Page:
Advanced breast cancer means that the cancer cells have spread beyond the original tumor into lymph nodes, the tissue near the tumor, or other areas of the body. In some cases, the cancer cells cannot be seen on imaging tests because they are in the blood and lymphatic systems. In stage IV (metastatic) disease, these cells often form tumors that can be seen on imaging tests, or they can cause symptoms. For this reason, treatment for advanced breast cancer must be "systemic" – meaning it travels throughout the whole body. Systemic treatments include chemotherapy, hormone therapy and targeted therapies. Surgery and radiation are local treatments and only treat a specific area.
Treatment of advanced breast cancer is different for each patient. You will need to talk to your oncologist about issues like your hormone receptor and HER2 status, prior treatments, health conditions, goals of treatment, and balancing quality of life with side effects.
You may be given one chemotherapy or a few. This is called your regimen. If they don’t work or stop working, you may be given different chemotherapies. Your provider may give you a chemotherapy break if you have serious side effects from the medications. Many chemotherapies are given through a vein, but some are taken by mouth.
Some usedto treat advanced breast cancer are adriamycin (doxorubicin), cyclophosphamide, methotrexate, taxanes (taxol and taxotere), capecitabine, fluorouracil, vinorelbine, eribulin, carboplatin, epirubicin, and ixabepilone.
If you have bone metastases, you may also need medications to prevent more damage to the bones and help relieve bone pain. These medications include denosumab (Xgeva®), pamidronate (Aredia), and zoledronic acid (Zometa).
Hormonal and Targeted Therapy in Early and Advanced Breast Cancer
Your tumor may express (give off) estrogen and/ or progesterone receptors. Patients whose tumors express estrogen receptors may benefit from estrogen-blocking drugs. Estrogen-blocking medications include tamoxifen and medications called aromatase inhibitors (AI), likeanastrozole,letrozole, and exemestane. If you cannot take tamoxifen, you may be given an AI with another medication called a GnRH analog. These are taken for 5 to10 years after breast cancer surgery. Hormone therapy has been shown to lessen your risk of recurrence if your tumor expresses estrogen receptors. They may cause side effects. Tamoxifen may cause weight gain, hot flashes, and mood swings. Taking tamoxifen may also increase the risk of serious medical issues, such as blood clots and stroke.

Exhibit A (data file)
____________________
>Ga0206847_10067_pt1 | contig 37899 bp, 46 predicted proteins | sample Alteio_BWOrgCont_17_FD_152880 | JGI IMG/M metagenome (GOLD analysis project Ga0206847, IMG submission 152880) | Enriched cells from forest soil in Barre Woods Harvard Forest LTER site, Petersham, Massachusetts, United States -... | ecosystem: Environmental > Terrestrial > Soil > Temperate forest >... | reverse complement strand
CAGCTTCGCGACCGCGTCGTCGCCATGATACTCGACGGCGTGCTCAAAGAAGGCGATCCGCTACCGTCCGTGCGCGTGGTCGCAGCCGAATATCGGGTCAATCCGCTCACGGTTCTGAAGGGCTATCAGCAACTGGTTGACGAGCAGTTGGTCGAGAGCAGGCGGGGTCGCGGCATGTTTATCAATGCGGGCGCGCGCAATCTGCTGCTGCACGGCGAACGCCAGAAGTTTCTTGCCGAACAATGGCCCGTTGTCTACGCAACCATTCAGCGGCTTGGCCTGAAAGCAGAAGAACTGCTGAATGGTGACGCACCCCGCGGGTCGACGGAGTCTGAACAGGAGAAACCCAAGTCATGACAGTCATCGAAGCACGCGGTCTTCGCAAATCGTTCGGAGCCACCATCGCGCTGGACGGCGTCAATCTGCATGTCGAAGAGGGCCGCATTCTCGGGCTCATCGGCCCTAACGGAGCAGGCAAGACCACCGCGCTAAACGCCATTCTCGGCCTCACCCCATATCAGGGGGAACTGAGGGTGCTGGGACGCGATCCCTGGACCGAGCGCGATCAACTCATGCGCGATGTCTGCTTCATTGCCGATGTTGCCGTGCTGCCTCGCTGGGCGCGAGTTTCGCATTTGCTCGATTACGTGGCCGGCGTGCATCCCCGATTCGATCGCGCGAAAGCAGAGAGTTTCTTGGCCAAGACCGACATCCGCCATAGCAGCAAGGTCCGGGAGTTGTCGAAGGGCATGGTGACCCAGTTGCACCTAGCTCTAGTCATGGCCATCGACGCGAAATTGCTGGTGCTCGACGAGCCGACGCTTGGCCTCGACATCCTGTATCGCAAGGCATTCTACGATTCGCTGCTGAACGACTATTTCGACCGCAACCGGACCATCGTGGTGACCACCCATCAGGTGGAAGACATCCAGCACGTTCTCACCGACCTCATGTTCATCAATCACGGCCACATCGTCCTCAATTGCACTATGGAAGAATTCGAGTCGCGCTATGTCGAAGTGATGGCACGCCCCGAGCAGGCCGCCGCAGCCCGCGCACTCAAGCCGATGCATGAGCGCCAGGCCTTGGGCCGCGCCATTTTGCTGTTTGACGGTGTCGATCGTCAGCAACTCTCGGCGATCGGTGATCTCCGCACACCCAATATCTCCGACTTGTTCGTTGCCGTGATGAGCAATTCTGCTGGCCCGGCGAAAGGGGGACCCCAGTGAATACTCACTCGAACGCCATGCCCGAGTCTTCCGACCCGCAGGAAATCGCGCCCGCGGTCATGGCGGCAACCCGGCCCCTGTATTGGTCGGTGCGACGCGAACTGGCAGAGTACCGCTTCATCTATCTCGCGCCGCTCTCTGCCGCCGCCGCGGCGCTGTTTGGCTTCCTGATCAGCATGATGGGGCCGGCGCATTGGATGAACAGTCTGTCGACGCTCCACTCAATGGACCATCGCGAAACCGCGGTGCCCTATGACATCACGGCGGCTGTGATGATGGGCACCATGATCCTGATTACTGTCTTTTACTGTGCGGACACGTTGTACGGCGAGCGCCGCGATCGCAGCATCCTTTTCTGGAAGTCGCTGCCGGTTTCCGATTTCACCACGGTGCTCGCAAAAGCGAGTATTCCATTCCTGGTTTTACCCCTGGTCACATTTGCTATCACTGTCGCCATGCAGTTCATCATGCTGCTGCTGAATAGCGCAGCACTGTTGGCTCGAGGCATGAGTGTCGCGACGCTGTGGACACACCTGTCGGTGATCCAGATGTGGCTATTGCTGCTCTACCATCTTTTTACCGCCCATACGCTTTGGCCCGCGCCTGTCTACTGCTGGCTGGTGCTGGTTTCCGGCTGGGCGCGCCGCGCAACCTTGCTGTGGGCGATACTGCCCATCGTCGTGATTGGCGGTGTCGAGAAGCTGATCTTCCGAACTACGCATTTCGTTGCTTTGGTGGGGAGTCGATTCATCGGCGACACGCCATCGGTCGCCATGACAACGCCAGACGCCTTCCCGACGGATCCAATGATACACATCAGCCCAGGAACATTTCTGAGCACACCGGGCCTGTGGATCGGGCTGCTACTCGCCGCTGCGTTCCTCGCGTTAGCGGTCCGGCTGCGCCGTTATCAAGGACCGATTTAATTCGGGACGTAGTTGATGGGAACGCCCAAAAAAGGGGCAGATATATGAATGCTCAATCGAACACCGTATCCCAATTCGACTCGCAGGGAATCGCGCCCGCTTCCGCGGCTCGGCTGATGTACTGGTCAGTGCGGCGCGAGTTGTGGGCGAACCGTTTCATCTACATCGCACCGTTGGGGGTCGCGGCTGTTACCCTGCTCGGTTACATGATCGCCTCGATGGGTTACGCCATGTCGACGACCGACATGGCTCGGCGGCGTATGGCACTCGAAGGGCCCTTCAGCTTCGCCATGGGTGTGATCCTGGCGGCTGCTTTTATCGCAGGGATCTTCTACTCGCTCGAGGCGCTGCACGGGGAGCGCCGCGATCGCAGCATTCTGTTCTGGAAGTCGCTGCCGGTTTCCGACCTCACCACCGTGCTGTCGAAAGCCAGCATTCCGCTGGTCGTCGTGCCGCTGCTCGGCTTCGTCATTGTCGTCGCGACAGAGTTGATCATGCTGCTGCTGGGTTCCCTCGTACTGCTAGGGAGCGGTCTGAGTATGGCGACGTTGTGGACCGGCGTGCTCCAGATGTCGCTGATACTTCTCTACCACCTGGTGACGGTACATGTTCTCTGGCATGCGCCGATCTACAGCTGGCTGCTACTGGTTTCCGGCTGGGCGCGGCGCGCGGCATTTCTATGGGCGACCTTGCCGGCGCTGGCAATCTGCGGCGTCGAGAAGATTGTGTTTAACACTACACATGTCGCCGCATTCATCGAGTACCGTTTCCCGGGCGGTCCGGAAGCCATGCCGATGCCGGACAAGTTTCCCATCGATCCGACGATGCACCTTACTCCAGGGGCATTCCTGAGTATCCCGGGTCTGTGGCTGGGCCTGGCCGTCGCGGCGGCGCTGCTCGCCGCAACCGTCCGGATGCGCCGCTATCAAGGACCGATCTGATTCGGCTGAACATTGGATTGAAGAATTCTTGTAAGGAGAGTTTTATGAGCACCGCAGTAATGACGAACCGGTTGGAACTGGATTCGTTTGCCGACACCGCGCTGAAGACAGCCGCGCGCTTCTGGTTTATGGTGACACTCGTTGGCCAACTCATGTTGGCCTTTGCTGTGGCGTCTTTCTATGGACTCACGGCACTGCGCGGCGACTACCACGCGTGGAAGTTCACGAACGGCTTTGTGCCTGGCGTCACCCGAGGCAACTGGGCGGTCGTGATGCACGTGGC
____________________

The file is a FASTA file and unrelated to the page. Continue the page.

Men taking aromatase inhibitors may have bone or joint pain and are at higher risk for thinning of the bones (osteopenia or osteoporosis). Men taking AIs should have bone density tests before starting treatment and as needed based on results. You may need treatment for bone thinning.
HER-2 is a receptor that is over-expressed in some breast cancers. These are called HER2-positive breast cancers. These tumors may grow faster and are more likely to spread, but there are also medications that target the HER2 protein, giving these tumors an extra treatment option. The most common treatment for HER2-positive cancers is trastuzumab (Herceptin®), which may be given to treat the cancer or to prevent it from recurring. Other medications that treat HER2-positive cancers are lapatinib (Tykerb®), pertuzumab (Perjeta®), neratinib (Nerlynx), ado-trastuzumab emtansine (Kadcyla), and fam-trastuzumab deruxtecan-nxki.
Male breast cancers are more likely to be hormone receptor-positive (HR+). Treatments used in the treatment of HR+ male breast cancers include abemaciclib (Verzenio ®), palbociclib (Ibrance®), and ribociclib (Kisqali®).
Olaparib (Lynparza®) is another targeted therapy, called a PARP inhibitor, that can be used in men with breast cancer who also have a BRCA mutation. Alpelisib (Piqray®) is a PI3K inhibitor, another type of targeted therapy. About 30-40% of all breast cancers have a mutation of the PIK3CA gene, but this mutation is less common in men. Your care team will test you for this mutation.
You may be offered a clinical trial as part of your treatment plan. To find out more about current clinical trials, visit the OncoLink Clinical Trials Matching Service.
Making Treatment Decisions
Your care team will make sure you are included in choosing your treatment plan. This can be overwhelming as you may be given a few options to choose from. It feels like an emergency, but you can take a few weeks to meet with different providers and think about your options and what is best for you. This is a personal decision. Friends and family can help you talk through the options and the pros and cons of each, but they cannot make the decision for you. You need to be comfortable with your decision – this will help you move on to the next steps. If you ever have any questions or concerns, be sure to call your team.
You can learn more about breast cancer at OncoLink.org.